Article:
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Known as the Hilux outside of North America.

A used-up example of the small pickup that made all its competitors look shoddy, the third-generation Toyota Hilux, found in a San Francisco Bay Area self-service wrecking yard.

The California-built, GM-badged Toyota sleeper sedan.

GM's version of the Toyota Sprinter, now retired in Colorado after nearly 300,000 miles on the road.

The butt of so many jokes, but still a very useful vehicle in outdoor-activity-crazed Colorado.

The Pontiac Aztek remains a fairly common sight on the roads of Colorado, since it's such a good camping vehicle.

Powered by the same engine type as the DeLorean DMC-12.

The Volvo 200 Series was best-known for the 240, but there was also a six-cylinder version equipped with the Peugeot-Renault-Volvo 2.7-liter V6.

One of the last Detroit minivans available with a manual transmission.

An extremely rare example of one of the final Chrysler minivans available with a 5-speed manual transmission.

The rare Diamond Star Motors Plymouth.

A hard-to-find first-year example of the Plymouth version of the Mitsubishi Eclipse.

Sold for the 2017 equivalent of $120,000 when new, now just scrap.

The 928 was a revolutionary machine in 1980, and its price tag put it in the same league as the Mercedes-Benz SL and Jaguar XJ-S.

Slant-6 engine, 3-on-the-tree manual transmission, not very rusty.

One of the earliest of Chrysler's soon-to-be-legendary A-body cars, spotted in a San Francisco Bay Area self-service wrecking yard.

Subaru's little four-wheel-drive pickup, now all used up.

Subaru love is strong in Colorado, which means that many BRATs are kept alive until they are completely used up. Here's a good example of such a truck: this 1982 model in a Denver wrecking yard.

The top-of-the-line, fully-loaded Accord for 1987, now fallen on hard times.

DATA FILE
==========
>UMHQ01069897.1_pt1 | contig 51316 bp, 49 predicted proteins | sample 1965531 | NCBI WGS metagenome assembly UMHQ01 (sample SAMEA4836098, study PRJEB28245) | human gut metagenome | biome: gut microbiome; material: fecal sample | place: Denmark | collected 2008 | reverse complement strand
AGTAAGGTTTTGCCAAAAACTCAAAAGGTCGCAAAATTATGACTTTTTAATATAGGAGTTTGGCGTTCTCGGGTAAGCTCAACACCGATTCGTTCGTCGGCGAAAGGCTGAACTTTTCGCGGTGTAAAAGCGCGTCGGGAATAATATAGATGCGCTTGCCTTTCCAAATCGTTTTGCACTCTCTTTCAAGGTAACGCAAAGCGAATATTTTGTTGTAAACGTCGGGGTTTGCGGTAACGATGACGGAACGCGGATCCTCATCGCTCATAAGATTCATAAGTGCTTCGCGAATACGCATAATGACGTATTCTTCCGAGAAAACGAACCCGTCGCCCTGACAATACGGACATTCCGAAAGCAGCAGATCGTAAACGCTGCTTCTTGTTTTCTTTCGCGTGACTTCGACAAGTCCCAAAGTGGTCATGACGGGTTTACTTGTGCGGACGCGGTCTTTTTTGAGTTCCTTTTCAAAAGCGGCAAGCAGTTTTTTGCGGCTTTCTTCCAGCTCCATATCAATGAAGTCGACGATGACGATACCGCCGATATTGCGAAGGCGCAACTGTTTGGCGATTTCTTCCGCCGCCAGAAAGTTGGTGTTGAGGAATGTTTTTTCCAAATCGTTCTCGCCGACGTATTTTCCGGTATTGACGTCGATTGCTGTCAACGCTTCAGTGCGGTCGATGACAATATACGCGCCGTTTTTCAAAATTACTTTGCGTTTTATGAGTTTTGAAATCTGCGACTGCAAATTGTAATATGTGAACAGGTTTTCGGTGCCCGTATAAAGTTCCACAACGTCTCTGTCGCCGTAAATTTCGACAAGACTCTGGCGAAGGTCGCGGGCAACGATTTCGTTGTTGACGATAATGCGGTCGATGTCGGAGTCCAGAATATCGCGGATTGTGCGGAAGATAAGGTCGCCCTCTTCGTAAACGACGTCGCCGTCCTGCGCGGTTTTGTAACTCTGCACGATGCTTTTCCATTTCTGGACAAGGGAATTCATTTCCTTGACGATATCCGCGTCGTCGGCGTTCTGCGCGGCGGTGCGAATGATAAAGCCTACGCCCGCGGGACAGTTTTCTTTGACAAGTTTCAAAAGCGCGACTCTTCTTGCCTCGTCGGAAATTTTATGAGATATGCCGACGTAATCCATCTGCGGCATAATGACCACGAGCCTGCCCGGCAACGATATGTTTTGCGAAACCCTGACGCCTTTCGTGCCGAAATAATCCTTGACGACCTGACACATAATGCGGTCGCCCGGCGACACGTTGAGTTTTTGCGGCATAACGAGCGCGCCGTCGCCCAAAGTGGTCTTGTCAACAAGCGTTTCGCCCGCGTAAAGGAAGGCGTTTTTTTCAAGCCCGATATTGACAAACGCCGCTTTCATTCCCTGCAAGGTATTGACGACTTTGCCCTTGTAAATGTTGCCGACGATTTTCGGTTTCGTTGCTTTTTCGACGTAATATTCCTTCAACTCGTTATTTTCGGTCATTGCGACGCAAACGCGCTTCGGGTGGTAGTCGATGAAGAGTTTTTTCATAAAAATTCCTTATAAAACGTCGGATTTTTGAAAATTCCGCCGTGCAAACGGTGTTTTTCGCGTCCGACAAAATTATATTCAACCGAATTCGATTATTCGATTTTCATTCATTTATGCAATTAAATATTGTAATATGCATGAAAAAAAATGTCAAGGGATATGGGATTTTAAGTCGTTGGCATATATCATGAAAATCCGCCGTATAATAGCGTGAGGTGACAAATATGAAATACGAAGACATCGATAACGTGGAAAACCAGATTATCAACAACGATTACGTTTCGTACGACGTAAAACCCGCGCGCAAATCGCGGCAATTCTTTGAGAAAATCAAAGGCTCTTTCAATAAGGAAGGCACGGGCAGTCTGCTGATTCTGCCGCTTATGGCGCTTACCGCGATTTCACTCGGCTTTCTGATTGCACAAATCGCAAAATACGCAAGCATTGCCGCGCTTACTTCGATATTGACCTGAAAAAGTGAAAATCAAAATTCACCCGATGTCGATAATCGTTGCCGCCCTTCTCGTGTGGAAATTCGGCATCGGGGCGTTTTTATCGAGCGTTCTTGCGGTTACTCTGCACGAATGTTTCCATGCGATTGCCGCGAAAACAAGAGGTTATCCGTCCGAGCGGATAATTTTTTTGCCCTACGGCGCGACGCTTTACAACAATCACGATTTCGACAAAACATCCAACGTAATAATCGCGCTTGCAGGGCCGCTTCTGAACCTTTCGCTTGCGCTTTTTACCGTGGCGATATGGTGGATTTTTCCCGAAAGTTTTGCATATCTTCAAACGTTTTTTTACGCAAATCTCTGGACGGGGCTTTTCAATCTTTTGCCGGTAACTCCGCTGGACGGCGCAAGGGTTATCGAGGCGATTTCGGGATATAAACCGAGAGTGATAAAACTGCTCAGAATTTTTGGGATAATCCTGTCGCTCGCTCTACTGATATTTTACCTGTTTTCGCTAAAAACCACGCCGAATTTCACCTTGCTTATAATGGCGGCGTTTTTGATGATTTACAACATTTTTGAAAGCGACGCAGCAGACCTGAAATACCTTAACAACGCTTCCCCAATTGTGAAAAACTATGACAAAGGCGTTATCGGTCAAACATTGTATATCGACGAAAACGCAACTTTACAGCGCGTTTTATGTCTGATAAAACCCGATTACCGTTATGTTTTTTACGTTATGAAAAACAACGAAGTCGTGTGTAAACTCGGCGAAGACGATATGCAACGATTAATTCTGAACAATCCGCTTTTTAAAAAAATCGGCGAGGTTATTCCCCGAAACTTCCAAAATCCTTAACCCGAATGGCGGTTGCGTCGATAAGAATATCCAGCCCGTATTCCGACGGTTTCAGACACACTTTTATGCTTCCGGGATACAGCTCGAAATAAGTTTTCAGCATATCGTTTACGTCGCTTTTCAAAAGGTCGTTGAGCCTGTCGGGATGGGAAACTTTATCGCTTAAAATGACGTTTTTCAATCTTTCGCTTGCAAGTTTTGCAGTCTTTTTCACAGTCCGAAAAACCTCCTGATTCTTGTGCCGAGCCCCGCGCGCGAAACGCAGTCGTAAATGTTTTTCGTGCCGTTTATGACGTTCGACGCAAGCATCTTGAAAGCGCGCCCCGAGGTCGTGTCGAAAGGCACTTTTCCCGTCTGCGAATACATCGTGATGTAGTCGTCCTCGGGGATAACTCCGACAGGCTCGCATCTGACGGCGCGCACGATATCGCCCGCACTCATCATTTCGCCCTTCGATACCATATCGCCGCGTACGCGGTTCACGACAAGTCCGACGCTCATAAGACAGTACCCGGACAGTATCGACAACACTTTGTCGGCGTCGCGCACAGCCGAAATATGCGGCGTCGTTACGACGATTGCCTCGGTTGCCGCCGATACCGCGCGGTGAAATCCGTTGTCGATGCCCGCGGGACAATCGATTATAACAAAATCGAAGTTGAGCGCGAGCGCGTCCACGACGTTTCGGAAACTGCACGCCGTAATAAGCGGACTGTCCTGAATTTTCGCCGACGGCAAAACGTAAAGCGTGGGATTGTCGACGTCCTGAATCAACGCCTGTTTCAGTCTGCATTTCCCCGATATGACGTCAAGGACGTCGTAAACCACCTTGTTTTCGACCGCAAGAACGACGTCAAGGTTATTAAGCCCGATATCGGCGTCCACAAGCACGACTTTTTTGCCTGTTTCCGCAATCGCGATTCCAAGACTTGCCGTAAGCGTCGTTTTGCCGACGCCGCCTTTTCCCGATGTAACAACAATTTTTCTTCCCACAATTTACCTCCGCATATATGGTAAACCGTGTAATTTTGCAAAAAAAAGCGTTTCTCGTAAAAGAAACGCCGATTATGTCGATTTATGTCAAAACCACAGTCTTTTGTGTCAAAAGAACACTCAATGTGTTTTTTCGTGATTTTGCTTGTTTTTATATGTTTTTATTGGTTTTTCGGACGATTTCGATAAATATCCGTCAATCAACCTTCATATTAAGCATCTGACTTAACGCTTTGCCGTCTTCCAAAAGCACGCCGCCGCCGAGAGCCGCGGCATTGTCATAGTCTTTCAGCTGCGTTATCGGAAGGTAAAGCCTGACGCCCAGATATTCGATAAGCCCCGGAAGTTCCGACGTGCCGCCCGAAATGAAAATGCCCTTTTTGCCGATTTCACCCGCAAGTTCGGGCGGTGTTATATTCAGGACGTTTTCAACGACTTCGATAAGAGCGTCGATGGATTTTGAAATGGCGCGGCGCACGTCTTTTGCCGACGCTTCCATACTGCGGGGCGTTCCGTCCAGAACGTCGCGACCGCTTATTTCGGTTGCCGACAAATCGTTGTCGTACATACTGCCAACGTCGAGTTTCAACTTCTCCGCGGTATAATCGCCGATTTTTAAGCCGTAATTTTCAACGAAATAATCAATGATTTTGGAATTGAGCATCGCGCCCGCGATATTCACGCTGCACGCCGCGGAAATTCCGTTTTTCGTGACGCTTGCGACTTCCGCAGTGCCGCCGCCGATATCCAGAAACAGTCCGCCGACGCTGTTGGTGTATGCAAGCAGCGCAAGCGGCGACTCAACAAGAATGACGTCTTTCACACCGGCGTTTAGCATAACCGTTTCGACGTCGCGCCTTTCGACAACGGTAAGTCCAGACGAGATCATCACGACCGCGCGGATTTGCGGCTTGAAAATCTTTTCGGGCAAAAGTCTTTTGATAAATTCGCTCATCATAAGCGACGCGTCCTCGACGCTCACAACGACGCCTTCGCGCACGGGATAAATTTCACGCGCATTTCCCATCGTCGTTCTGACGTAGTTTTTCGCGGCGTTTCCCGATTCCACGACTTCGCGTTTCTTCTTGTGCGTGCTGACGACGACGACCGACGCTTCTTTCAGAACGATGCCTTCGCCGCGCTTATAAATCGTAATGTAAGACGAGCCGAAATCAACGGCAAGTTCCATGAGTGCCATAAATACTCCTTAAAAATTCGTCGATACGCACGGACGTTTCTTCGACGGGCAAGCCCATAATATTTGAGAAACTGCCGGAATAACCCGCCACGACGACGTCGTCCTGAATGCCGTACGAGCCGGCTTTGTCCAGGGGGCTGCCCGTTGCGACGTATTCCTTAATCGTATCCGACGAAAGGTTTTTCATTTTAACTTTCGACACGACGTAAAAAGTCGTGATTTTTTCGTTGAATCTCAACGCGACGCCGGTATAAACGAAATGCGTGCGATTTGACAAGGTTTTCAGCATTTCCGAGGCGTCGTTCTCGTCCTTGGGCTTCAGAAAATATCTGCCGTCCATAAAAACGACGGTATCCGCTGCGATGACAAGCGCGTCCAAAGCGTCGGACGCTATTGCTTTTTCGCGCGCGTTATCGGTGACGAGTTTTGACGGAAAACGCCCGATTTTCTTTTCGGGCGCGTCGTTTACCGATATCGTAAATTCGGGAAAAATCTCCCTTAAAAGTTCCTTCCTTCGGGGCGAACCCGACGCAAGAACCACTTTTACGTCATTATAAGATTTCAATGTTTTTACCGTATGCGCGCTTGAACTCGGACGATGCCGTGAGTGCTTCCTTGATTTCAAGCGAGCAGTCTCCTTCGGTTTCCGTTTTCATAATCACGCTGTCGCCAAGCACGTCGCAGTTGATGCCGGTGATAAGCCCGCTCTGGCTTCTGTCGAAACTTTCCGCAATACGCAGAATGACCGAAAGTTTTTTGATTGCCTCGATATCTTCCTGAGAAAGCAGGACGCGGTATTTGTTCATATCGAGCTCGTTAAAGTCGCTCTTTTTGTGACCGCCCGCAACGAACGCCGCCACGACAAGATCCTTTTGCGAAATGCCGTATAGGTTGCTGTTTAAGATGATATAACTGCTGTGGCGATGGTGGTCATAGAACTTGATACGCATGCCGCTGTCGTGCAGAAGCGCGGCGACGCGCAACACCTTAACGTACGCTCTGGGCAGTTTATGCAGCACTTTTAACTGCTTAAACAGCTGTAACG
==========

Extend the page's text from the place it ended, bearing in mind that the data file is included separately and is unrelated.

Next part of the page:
A fully-optioned, top-trim-level example of the iconic third-generation Honda Accord, now awaiting the crusher in a Denver wrecking yard after not quite 150,000 miles of service.

The first model year of the most cartoonishly oversized SUV of the 2000s

The Excursion was the sport utility vehicle that answered the question, How big is too big?

The downsized and mostly overlooked sixth generation of the Lincoln Mark Series.

The only one of the Continental Mark Series based on the Ford Panther platform, the Mark VI was built for just the 1980 through 1983 model years and is a very rare find today. Here's a largely intact example in a California self-service wrecking yard.

Millions of Vegas were sold, but they have become junkyard rarities.

Here's a solid-looking '75 GT in a Denver self-service yard.

One of the last of the RWD Cutlasses, found in a California car graveyard.

For the first quarter-century of the Olds Cutlass, the car was a lots-of-luxe-for-the-buck, body-on-frame, rear-wheel-drive slab of Detroit Iron.

The very last model year of the iconic Volvo 240.

Production of the famous Swedish brick peaked in the 1980s, but Volvo kept turning out 240s long after the advent of the more modern 700, 850, and 900 series cars. Here's a rare last-year-of-production 240, spotted in Northern California.

A very rare example of Toyota's mid-1980s luxury wagon.

If the Camry station wagon was too small, the Mercedes-Benz wagons too expensive, and the Detroit wagons too crude, there was the Cressida wagon.

The 1980s was the Turbo Decade.

200 horsepower was a lot in 1985, but a used-up 300ZX isn't worth much in Denver.

One of the later Shelby Mopars, now in a Phoenix wrecking yard.

The Shelby Daytona offered a lot of performance-per-dollar and were fairly quick for the era.

The real-world value of a beater Westy is not very high.

Volkswagen Vanagon Westfalia Campers in good condition command high prices, but this '86 got a little bit too beat-up to be worth much.

The Geo-badged Isuzu Impulse, in lovely early-90s blue and pink.

The Isuzu Impulse-based Geo Storm sold fairly well during its 1990-1993 sales run. This '92 managed to hang on until age 25.

The luxurious Oldsmobile version of the Chevrolet Nova, now discarded.

During the mid-to-late 1970s, GM offered Pontiac, Buick, and Oldsmobile badge-engineered versions of the Chevy Nova, plus the very closely related Cadillac Seville.

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